Recalling the ‘best’ DVDs of last yearJan. 2, 2012
By G. Michael Dobbs
With the New Year here, it’s time to look at 2011 and the best of the DVDs I sat through.
Now the word “best,” is a loaded one. The list I’ve compiled are the DVDs I’ve enjoyed the most. My friend and fellow film critic Frank Lapointe frequently chides me for my less than mainstream tastes, but to each their own.
Frankly, I get tired of the re-hashing of plots, themes and characters in the current Hollywood product. The endless number of remakes and reboots is also a trend with diminishing returns.
There are multi-million dollar movies that I’ve endured with one thought in my head: “Why?”
I want to see something genuine a film that reflects the visions of a director, a writer and a cast that hasn’t been run through focus groups or approved by marketing departments. I like to watch films that may not have an action figure attached to them.
The current trend to dress up vapid eye candy with 3-D is one that I’m praying will run its course. Most 3-D films use the technology in the most gimmicky ways instead of advancing the plot. I watched “TRON: Legacy,” which was in 3-D, but shot mostly with a black and white color design that totally negated the 3-D effects.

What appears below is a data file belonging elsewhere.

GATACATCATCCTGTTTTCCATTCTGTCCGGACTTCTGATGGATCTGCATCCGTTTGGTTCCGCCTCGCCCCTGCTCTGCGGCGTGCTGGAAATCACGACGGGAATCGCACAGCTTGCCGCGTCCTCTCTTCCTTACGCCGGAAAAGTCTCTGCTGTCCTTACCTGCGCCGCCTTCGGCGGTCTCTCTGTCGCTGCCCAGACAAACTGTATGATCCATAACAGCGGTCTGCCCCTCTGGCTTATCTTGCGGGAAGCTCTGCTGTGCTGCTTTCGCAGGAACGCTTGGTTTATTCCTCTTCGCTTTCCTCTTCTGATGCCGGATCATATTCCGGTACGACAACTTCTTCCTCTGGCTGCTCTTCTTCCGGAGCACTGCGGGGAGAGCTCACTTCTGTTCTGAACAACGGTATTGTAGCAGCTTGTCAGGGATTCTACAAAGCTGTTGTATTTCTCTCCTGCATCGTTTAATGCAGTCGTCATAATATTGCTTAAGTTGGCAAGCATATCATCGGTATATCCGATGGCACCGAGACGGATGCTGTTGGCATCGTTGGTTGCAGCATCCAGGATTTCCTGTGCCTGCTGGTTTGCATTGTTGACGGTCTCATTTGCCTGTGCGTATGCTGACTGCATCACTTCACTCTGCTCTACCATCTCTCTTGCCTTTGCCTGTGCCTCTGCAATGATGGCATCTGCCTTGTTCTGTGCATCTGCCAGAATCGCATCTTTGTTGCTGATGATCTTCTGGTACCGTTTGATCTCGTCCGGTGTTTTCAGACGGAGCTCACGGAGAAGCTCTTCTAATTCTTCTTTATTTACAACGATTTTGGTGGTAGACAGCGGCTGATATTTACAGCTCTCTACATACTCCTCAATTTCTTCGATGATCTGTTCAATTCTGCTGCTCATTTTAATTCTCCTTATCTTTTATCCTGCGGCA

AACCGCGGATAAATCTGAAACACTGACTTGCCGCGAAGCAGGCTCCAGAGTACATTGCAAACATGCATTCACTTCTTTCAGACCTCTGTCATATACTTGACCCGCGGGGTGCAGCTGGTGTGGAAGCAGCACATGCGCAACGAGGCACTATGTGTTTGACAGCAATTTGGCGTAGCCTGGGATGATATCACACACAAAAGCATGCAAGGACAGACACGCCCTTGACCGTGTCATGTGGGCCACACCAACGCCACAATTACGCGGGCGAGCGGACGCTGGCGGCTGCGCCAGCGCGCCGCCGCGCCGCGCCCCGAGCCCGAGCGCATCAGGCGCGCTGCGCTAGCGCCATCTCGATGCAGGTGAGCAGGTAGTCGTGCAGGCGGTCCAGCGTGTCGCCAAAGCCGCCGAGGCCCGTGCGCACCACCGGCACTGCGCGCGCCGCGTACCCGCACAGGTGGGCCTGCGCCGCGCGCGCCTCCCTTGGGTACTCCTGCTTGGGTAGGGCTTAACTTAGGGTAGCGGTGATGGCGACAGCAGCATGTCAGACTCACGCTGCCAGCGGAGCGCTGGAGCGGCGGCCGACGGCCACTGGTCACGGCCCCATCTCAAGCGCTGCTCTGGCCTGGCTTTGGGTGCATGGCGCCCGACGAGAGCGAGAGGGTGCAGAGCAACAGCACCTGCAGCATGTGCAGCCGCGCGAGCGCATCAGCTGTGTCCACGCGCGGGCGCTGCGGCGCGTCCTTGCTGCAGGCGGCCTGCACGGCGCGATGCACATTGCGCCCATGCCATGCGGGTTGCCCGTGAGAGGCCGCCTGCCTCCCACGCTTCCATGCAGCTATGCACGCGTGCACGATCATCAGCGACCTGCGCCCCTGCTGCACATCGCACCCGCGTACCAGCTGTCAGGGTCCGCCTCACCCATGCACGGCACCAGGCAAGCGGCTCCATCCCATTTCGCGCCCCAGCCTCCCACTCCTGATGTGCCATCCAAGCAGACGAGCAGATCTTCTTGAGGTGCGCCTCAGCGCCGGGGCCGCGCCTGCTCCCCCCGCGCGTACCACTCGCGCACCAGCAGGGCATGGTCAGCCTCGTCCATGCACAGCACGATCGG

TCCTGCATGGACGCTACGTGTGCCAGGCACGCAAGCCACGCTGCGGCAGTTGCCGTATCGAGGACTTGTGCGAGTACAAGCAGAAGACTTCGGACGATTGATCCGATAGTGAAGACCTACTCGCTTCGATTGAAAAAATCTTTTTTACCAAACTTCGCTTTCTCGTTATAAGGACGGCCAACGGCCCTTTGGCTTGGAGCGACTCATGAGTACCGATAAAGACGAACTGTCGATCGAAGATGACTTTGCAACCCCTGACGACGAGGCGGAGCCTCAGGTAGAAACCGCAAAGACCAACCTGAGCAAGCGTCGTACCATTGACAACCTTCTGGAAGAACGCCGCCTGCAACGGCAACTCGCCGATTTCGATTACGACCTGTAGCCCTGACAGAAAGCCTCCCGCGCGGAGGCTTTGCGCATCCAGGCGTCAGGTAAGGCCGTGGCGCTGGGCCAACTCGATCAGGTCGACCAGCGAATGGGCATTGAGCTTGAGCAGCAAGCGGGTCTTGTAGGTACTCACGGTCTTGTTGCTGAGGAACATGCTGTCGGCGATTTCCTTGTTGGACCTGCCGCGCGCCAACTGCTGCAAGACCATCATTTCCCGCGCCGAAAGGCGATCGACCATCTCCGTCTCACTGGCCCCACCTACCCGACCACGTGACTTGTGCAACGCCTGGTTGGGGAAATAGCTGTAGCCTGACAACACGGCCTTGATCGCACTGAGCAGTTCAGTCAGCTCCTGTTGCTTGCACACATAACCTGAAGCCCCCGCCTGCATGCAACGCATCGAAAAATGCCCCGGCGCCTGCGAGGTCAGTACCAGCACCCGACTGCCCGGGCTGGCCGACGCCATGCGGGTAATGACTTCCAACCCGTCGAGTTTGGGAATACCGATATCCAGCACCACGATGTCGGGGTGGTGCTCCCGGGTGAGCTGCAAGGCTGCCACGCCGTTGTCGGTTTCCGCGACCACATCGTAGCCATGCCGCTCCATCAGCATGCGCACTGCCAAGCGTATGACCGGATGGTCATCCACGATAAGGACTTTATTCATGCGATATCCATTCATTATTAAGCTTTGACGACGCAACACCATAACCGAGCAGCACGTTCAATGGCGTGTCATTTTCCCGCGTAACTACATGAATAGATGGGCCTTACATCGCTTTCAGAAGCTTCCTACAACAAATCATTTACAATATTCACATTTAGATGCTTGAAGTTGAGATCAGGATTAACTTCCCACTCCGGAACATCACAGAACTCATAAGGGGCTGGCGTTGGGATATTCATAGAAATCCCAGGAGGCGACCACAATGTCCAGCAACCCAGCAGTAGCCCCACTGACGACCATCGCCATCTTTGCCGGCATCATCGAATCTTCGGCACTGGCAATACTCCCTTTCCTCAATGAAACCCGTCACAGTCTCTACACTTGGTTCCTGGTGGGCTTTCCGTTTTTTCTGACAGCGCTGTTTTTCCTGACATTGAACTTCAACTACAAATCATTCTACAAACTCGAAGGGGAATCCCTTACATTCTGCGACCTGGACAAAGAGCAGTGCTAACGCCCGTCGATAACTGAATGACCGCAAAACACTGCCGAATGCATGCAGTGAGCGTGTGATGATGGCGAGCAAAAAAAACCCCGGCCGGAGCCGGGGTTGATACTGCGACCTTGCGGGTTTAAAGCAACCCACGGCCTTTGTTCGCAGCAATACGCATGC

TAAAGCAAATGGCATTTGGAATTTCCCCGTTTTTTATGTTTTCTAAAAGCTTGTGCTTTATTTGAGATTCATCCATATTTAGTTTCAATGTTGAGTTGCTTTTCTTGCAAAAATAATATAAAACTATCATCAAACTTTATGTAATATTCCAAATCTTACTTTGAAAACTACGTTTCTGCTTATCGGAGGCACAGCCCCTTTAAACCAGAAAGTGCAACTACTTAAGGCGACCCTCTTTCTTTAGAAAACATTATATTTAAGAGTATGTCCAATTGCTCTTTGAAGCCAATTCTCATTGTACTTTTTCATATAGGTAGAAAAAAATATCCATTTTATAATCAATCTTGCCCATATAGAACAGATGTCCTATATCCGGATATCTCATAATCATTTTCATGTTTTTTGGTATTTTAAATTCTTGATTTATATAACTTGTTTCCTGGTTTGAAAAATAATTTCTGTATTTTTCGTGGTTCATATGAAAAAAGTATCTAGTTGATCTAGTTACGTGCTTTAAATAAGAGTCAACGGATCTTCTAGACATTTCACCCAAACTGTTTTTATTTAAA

It’s all about getting another $3 out of us for those glasses.
Actually, if I had unlimited resources, I’d be mining the obscure films from the 1930s that are up for sale and sadly not for rent on the Warner Brothers and Columbia Pictures websites. The period of 1930 to 1934 was a remarkably rich one for American moviemaking and there are many entertaining movies that don’t have a chance of being seen today outside of these DVD sales sites and Turner Classic Movies.
Keep in mind that my choices on this list may lead outside of the conventional a trip that some people might like, while others will not.
The very best film to be released on DVD this year was the complete version of director Fritz Lang’s amazing 1927 science fiction parable “Metropolis.” Getting people to sit through a nearly two-hour black and white silent movie that preaches a story of love and understanding against a future world of extreme wealth and poverty can be a tough sell, but it’s one movie that I will endlessly promote.
Lang was an incredible director, although sadly forgotten today, despite making seminal films. Try “Fury,” “While the City Sleeps” and “M.”
So, here are the best DVDs I saw in 2011:
“Rise of the Planet of the Apes” actually presented a logical chain of events to explain why intelligent apes take over the world. It is very well thought out vision and a noble addition to the “Apes” canon.
“Captain America” is one of those very rare films: an adaptation of a beloved comic book that keeps to the spirit of the original tale while making necessary narrative adjustments for modern and non-fanboy audiences.
“The Honeymooner Lost Episodes 1951 to 1957” provided modern viewers with a look at what television used to be: live, rough around the edges and funny.